Fennel, a hardy perennial native to the Mediterranean, produces delicate clusters of yellow flowers. Fennel tea, made from the flowers and seeds, has a licorice-like flavor and is used for a variety of purported health benefits, some of which have been substantiated in scientific studies. Consult your doctor or qualified health professional before using fennel to treat a health condition.
Fennel tea helps calm the digestive tract and may help relieve gas and alleviate symptoms of colic in babies. Breastfeeding mothers can pass the beneficial components of fennel to their babies through their breast milk by drinking three to six cups of fennel tea throughout the day. Fennel also increases the flow of breast milk. Alternatively, you can give one teaspoon of cooled fennel tea directly to your baby before and after feedings. Always consult your pediatrician before giving fennel or other herbs to an infant.
Its muscle-relaxing benefits make fennel useful for calming coughs and helping heal chronic bronchitis, according to George Mason University Academic Research System. Antioxidants in fennel may be partly responsible for these benefits, according to a study published in the October 2009 issue of the journal "Food and Chemical Toxicology." The test tube study found high concentrations of phenolic compounds, vitamin C and vitamin E in the young shoots of the plant. These antioxidants work by quenching free radicals that result from oxidative stress induced by the respiratory conditions. Common dosage is 1 to 3 cups per day of tea made by infusing 1 to 2 teaspoons of crushed fennel seeds per cup of boiling water, or 1 to 2 milliliters of tincture, which can be dropped into hot water and drunk as a tea.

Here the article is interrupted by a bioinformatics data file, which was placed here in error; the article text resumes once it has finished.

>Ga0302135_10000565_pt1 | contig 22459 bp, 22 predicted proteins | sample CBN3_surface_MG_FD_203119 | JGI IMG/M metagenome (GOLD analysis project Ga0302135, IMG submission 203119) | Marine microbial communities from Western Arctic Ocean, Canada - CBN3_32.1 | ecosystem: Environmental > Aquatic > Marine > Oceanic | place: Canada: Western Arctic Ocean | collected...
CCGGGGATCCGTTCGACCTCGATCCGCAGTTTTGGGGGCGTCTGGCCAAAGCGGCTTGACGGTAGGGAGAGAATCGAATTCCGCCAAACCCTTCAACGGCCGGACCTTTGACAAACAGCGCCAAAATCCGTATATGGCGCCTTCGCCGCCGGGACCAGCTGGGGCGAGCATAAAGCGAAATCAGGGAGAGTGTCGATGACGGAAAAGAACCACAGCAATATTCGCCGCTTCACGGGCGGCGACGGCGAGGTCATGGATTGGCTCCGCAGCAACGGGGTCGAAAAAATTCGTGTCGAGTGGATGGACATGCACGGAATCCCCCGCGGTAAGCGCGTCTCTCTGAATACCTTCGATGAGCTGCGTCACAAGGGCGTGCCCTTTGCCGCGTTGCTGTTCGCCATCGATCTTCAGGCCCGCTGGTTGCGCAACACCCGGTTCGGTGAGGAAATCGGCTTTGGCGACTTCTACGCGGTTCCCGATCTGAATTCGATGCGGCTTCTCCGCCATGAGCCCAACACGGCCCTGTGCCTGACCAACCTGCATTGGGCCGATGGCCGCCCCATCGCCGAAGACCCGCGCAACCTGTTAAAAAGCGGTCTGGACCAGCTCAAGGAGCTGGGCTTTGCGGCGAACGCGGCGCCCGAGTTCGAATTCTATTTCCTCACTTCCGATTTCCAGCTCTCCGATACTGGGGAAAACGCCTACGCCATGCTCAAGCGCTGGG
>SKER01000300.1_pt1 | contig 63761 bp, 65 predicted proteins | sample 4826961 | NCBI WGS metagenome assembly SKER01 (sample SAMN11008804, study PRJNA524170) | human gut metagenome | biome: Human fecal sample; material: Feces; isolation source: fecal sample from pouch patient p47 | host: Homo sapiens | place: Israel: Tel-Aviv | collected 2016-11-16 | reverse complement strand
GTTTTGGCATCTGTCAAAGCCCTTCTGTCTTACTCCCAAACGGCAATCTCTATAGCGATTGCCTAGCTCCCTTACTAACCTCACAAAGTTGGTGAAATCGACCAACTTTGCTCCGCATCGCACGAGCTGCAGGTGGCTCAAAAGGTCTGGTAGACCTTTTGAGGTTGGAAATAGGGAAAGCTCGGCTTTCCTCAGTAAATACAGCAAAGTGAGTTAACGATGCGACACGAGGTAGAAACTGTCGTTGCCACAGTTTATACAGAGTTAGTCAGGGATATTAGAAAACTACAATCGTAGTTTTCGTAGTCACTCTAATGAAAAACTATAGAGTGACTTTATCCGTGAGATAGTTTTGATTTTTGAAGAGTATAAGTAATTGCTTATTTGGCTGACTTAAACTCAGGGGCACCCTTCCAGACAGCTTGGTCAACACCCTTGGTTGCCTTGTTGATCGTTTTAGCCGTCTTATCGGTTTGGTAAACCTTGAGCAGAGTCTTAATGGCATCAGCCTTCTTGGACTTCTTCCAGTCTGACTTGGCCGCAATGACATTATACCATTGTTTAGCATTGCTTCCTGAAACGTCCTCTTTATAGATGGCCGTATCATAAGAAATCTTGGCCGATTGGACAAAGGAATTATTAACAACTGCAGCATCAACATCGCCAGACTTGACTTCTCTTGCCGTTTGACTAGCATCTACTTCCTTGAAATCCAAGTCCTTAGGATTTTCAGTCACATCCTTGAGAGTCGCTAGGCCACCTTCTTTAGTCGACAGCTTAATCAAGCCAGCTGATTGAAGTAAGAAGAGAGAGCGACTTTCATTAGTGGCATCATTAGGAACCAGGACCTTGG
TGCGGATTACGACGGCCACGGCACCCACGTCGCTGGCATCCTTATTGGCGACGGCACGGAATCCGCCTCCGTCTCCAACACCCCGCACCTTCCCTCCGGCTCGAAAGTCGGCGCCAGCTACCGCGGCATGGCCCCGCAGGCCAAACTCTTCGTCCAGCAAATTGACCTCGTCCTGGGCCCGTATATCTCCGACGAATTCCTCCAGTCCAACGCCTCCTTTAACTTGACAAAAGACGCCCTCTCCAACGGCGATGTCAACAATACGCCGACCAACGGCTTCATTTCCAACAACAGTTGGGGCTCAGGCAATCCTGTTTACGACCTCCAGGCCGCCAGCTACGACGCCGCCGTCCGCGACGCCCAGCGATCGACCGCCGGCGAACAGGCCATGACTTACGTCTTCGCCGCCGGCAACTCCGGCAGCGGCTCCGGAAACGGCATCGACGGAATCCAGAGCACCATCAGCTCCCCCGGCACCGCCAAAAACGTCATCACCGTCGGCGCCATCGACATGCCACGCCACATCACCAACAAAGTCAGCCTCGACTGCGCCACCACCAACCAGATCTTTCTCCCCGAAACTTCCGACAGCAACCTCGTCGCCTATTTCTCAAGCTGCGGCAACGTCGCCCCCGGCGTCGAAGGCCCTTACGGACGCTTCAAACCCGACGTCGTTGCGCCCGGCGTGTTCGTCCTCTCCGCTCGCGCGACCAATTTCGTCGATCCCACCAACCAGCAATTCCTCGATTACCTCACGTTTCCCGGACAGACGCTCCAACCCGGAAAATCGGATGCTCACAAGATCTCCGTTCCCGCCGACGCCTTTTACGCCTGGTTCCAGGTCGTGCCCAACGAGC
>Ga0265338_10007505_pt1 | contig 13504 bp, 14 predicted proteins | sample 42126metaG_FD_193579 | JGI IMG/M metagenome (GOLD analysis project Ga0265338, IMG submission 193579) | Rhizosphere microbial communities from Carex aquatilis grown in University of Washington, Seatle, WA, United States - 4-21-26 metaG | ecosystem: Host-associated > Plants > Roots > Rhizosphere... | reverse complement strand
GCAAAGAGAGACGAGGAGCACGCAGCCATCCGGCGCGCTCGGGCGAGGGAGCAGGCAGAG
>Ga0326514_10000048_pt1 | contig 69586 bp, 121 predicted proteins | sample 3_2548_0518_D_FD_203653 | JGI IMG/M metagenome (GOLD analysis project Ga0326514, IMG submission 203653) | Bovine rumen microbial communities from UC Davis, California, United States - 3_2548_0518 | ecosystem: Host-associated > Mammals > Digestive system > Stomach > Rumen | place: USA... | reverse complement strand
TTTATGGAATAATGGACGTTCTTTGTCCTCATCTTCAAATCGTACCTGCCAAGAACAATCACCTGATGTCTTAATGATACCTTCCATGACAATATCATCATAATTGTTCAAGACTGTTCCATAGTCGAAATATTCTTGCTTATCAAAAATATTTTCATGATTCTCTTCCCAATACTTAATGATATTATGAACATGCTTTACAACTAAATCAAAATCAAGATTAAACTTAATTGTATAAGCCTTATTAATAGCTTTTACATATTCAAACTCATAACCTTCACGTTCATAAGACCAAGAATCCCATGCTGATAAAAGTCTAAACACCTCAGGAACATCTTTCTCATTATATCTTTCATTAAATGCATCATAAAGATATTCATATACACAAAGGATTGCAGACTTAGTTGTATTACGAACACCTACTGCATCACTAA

Essential oils in fennel seed tea may offer natural antibiotic benefits against the bacteria that cause toxic shock syndrome, according to a study published in the April 2012 issue of the "World Journal of Microbiology and Biotechnology." In the test tube study, fennel essential oil inhibited growth of Staphylococcus aureus and, at low doses, may also neutralize bacterial toxins. Further studies are needed to confirm these preliminary results, however.
Fennel tea may result in neurological side effects, such as hallucinations and seizures, when used in high doses. Increased sensitivity to sunlight is also a potential side effect associated with fennel. A study published in the September 2011 issue of the journal "Epileptic Disorders" reported a case of seizure in a patient with medication-controlled epilepsy after eating cakes made with fennel essential oil. Researchers recommended proper labelling of products containing fennel oil.
- University of Maryland Medical Center: Infantile Colic
- George Mason University Academic Research System: Fennel
- Food and Chemical Toxicology: Systematic Evaluation of the Antioxidant Potential of Different Parts of Foeniculumvulgare Mill. from Portugal
- World Journal of Microbiology and Biotechnology: Chemical Composition of Fennel Essential Oil and Its Impact on Staphylococcus Aureus Exotoxin Production
- Epileptic Disorders: Epileptic Seizure Induced by Fennel Essential Oil
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